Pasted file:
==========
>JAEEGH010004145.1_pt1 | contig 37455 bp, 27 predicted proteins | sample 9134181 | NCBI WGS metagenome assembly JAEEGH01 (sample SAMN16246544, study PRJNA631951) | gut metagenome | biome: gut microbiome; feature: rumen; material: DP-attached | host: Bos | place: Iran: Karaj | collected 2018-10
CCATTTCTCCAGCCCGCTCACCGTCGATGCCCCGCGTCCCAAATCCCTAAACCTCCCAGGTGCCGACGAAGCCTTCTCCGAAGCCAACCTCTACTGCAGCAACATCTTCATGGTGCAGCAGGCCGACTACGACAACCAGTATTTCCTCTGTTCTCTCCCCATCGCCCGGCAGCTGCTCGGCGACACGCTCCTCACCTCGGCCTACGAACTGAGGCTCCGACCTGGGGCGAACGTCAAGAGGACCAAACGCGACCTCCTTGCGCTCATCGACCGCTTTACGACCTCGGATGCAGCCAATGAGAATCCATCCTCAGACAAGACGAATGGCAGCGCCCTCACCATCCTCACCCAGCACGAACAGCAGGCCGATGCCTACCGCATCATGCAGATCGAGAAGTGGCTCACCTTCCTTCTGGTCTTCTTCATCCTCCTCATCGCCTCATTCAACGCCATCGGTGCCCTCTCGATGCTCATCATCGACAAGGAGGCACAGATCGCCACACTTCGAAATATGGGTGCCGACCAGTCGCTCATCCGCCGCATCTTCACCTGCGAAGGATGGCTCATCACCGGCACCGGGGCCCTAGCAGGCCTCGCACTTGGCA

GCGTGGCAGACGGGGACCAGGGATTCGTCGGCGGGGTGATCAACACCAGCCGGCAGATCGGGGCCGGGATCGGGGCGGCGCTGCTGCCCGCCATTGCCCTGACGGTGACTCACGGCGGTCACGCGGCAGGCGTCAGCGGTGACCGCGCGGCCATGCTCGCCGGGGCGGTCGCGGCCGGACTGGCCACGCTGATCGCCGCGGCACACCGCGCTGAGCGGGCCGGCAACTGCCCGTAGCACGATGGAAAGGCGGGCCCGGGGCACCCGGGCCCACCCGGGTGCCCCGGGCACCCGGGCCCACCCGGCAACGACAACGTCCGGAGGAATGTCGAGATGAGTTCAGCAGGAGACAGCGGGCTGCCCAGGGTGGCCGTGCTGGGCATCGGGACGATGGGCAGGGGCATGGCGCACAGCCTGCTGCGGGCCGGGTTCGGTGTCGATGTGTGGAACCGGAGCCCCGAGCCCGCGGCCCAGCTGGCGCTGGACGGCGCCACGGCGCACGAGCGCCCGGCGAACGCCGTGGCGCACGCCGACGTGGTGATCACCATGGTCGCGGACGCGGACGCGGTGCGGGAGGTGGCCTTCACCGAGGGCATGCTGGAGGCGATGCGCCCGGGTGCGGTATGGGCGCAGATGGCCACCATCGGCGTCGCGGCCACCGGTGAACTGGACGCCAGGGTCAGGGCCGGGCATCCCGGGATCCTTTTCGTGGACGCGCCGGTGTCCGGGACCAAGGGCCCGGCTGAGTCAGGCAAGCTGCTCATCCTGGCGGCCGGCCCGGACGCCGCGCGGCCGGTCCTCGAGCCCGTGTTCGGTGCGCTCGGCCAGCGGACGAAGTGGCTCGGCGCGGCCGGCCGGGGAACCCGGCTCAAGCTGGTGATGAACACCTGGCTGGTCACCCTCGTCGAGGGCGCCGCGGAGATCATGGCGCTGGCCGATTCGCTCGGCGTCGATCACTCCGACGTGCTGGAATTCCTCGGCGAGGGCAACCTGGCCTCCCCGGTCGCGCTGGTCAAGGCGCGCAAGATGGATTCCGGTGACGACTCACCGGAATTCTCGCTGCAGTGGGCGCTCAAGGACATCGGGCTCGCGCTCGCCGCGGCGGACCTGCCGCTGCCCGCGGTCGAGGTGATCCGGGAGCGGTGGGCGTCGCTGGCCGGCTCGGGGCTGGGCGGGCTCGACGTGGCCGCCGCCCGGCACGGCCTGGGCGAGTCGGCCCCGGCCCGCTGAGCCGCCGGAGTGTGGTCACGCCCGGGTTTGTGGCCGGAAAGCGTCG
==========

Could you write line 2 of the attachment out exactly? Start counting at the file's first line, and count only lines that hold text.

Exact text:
CCATTTCTCCAGCCCGCTCACCGTCGATGCCCCGCGTCCCAAATCCCTAAACCTCCCAGGTGCCGACGAAGCCTTCTCCGAAGCCAACCTCTACTGCAGCAACATCTTCATGGTGCAGCAGGCCGACTACGACAACCAGTATTTCCTCTGTTCTCTCCCCATCGCCCGGCAGCTGCTCGGCGACACGCTCCTCACCTCGGCCTACGAACTGAGGCTCCGACCTGGGGCGAACGTCAAGAGGACCAAACGCGACCTCCTTGCGCTCATCGACCGCTTTACGACCTCGGATGCAGCCAATGAGAATCCATCCTCAGACAAGACGAATGGCAGCGCCCTCACCATCCTCACCCAGCACGAACAGCAGGCCGATGCCTACCGCATCATGCAGATCGAGAAGTGGCTCACCTTCCTTCTGGTCTTCTTCATCCTCCTCATCGCCTCATTCAACGCCATCGGTGCCCTCTCGATGCTCATCATCGACAAGGAGGCACAGATCGCCACACTTCGAAATATGGGTGCCGACCAGTCGCTCATCCGCCGCATCTTCACCTGCGAAGGATGGCTCATCACCGGCACCGGGGCCCTAGCAGGCCTCGCACTTGGCA